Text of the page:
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The Pedagogy of Materials - From Birth to Bachelor's Degree in Mechanical Engineering

Dr Claes Fredriksson | University West

The Pedagogy of Materials - From Birth to Bachelor's Degree in Mechanical Engineering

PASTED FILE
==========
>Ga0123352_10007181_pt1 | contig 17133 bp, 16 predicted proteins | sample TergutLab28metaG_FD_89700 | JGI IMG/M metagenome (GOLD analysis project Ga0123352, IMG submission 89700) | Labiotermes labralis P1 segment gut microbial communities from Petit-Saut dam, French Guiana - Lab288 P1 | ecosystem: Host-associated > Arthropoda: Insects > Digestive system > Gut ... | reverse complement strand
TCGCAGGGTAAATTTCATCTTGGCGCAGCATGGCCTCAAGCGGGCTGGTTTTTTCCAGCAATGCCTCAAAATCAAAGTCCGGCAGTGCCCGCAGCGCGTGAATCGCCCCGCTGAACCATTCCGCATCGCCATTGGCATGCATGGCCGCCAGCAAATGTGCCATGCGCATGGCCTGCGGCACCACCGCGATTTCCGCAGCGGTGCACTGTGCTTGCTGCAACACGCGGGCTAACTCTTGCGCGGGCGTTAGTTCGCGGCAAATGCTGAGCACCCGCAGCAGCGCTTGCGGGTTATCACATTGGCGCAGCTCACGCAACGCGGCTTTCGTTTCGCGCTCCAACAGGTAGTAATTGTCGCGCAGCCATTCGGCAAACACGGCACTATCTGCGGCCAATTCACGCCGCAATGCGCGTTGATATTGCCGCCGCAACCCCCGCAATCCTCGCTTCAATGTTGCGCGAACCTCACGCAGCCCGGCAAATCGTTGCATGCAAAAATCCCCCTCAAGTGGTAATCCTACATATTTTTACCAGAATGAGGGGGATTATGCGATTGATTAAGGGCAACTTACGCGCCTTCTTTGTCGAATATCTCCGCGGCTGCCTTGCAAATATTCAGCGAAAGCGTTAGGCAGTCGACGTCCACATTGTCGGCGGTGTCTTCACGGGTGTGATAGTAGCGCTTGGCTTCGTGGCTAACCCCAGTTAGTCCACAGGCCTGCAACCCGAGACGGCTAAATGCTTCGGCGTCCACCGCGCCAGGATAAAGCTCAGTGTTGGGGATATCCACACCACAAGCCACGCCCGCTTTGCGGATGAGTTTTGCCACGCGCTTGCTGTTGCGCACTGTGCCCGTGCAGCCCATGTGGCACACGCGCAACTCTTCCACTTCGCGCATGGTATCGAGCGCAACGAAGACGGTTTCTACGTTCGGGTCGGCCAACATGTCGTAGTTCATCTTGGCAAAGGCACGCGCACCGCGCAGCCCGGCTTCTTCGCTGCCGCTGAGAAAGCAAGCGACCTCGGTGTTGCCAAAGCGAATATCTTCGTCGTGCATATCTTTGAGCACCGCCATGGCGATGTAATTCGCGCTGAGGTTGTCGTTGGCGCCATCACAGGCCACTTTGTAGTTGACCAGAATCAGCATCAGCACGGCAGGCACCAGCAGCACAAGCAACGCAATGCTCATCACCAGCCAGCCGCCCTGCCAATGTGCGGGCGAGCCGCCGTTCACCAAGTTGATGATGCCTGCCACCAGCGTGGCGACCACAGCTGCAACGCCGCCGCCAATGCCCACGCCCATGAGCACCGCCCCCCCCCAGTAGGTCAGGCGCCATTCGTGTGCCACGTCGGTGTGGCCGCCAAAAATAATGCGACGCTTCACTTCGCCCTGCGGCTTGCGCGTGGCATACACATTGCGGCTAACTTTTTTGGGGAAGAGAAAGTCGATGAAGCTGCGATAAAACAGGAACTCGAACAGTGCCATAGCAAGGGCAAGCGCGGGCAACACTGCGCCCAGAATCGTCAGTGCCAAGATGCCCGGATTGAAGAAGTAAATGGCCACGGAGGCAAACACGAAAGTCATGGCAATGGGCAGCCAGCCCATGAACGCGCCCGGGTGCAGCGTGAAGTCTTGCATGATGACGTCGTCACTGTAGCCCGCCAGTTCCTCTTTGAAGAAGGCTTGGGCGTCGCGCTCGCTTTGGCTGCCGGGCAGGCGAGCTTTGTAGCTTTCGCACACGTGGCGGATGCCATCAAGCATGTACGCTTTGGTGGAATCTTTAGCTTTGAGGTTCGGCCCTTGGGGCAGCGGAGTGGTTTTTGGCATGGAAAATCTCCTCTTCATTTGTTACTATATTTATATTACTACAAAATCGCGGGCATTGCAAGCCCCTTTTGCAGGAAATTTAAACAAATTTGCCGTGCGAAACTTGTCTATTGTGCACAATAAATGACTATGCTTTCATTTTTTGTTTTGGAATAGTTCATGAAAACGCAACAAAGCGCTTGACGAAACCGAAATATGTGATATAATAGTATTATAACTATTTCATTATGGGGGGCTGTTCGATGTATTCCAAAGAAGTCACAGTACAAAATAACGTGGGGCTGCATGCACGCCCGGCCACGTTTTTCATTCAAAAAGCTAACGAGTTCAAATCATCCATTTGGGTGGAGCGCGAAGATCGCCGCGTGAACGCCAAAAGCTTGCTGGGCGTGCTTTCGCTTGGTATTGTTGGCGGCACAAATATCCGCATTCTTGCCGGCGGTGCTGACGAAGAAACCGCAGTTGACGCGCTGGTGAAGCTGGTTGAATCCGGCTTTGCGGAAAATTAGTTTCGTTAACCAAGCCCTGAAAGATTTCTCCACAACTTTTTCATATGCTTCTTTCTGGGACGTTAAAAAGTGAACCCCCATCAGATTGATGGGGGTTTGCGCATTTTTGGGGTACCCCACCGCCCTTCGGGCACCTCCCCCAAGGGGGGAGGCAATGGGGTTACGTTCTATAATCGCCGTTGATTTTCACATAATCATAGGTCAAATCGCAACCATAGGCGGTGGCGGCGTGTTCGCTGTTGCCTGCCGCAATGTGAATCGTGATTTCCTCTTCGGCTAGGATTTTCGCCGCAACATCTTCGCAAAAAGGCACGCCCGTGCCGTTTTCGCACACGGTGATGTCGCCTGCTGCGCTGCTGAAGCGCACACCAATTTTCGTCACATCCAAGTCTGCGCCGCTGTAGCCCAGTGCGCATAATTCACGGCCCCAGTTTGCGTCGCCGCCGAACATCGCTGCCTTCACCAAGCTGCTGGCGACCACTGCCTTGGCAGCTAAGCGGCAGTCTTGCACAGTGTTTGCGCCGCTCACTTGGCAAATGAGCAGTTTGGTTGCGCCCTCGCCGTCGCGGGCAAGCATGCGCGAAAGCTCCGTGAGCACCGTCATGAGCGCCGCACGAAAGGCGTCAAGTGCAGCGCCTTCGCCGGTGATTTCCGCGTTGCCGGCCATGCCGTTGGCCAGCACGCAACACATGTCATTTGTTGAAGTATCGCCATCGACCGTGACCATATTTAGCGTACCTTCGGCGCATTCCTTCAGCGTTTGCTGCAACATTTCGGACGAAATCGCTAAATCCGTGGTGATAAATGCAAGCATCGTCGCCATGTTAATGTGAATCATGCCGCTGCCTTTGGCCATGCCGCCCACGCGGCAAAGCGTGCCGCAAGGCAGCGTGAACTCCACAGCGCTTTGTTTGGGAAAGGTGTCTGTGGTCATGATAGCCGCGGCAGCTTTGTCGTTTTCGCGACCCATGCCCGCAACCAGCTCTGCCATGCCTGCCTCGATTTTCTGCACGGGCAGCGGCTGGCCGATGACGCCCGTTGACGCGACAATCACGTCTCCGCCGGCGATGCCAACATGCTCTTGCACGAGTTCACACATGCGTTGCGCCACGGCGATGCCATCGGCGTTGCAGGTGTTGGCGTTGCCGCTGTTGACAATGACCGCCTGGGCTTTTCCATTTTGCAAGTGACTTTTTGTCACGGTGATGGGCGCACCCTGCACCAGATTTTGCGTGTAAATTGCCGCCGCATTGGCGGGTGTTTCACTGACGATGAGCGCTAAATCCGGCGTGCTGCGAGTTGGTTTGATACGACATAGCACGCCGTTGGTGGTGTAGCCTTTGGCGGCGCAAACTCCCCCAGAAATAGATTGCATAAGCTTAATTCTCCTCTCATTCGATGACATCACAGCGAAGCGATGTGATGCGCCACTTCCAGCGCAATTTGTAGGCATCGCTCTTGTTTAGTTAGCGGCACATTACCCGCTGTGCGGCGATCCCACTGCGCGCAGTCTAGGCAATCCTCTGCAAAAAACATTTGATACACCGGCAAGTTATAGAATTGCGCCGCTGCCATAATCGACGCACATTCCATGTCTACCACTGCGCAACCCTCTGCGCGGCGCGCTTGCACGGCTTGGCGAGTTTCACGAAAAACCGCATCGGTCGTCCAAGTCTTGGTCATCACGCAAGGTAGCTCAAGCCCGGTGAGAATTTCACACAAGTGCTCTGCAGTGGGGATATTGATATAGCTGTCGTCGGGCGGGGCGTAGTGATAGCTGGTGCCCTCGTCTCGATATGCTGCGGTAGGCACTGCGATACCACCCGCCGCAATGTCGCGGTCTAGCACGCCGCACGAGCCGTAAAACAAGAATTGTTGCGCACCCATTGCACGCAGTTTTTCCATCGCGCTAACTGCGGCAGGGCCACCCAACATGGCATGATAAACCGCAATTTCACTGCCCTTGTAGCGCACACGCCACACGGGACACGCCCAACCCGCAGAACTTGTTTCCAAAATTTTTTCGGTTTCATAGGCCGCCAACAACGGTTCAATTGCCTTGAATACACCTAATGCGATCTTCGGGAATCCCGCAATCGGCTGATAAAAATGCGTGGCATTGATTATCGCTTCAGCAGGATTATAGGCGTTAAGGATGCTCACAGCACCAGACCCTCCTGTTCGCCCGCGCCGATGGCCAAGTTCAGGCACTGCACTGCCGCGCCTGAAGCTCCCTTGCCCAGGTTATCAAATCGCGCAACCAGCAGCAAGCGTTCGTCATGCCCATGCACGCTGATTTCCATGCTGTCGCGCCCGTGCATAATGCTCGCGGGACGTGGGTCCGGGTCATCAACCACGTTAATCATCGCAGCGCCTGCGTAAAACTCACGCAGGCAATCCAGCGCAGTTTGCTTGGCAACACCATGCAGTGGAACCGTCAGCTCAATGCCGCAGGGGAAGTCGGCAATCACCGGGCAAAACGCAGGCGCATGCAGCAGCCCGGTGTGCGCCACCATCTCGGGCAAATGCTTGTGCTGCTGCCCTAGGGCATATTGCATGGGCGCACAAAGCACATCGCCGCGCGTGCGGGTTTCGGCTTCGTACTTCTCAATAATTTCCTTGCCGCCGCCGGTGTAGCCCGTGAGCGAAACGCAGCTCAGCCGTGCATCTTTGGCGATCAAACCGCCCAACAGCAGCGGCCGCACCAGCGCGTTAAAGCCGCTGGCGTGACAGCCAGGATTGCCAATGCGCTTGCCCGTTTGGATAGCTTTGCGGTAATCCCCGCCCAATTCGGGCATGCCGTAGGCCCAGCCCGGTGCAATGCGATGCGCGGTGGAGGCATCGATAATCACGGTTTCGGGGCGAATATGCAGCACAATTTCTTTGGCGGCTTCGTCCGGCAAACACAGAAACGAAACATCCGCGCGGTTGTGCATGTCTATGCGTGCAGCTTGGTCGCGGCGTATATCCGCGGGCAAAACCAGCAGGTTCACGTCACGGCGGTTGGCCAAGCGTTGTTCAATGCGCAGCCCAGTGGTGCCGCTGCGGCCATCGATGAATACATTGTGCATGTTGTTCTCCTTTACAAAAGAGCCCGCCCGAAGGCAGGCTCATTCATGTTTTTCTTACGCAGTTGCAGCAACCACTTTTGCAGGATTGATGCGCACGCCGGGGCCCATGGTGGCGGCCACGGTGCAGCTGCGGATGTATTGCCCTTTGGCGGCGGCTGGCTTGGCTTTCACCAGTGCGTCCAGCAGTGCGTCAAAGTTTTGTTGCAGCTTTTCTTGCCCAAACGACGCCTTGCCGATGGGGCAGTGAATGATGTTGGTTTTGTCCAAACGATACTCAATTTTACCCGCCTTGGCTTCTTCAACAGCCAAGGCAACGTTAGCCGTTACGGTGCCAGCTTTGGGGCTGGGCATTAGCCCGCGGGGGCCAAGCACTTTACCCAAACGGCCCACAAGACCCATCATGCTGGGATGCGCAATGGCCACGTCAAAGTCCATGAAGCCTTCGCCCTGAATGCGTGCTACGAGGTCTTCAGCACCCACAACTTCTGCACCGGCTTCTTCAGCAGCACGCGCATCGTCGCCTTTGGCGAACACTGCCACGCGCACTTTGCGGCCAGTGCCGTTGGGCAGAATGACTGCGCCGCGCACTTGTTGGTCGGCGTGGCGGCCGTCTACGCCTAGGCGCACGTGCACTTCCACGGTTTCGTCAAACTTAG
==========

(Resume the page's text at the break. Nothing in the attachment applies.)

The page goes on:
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Pedagogy, literally meaning "to lead the child" in Greek, can be defined as the art of teaching. In a more modern and broader sense, it can also be interpreted as "the holistic science of education" (Wikipedia). In this presentation, an overview is delivered over the development of an individual's understanding of materials, evolving from our first encounter with a material (guess which!) to an example of a bachelor's degree work in manufacturing. This account is drawn from experience of educating primary school teachers in science and mechanical engineering students in materials science and engineering. An inventory with respect to materials content in the newly adopted national curriculums for pre-schools, primary and secondary schools in Sweden is presented. The results from a small local survey of attitudes and knowledge concerning materials for student teachers (for children of early years) and for first-year students of mechanical engineering are reviewed. Some suggestions for promoting materials education are made. Potential applications of interest to software developers specializing in visualization of materials properties are also pointed out. Finally, a specific example of how the CES EduPack 2012 database can be used in a 10-week Bachelor's degree project in manufacturing is discussed. The purpose of this study was to clarify the energy and CO2 content embedded in a cutting insert for turning, from extraction to finished tool were studied. A Life cycle inventory (LCI) was performed for two cutting inserts, one cemented carbide and one ceramic, then energy consumption and CO2 emissions were compared. The results show that the total energy consumption over the service life of a cemented carbide insert is less than for a ceramic insert.However, since high material removal rate (MRR), also give high energy consumption, a green performance indicator (GPI), based on the ratio between material removal and life-cycle energy (or CO2 emissions) was used. The GPI shows that the ceramic insert lowers the environmental impact of the machined component using turning.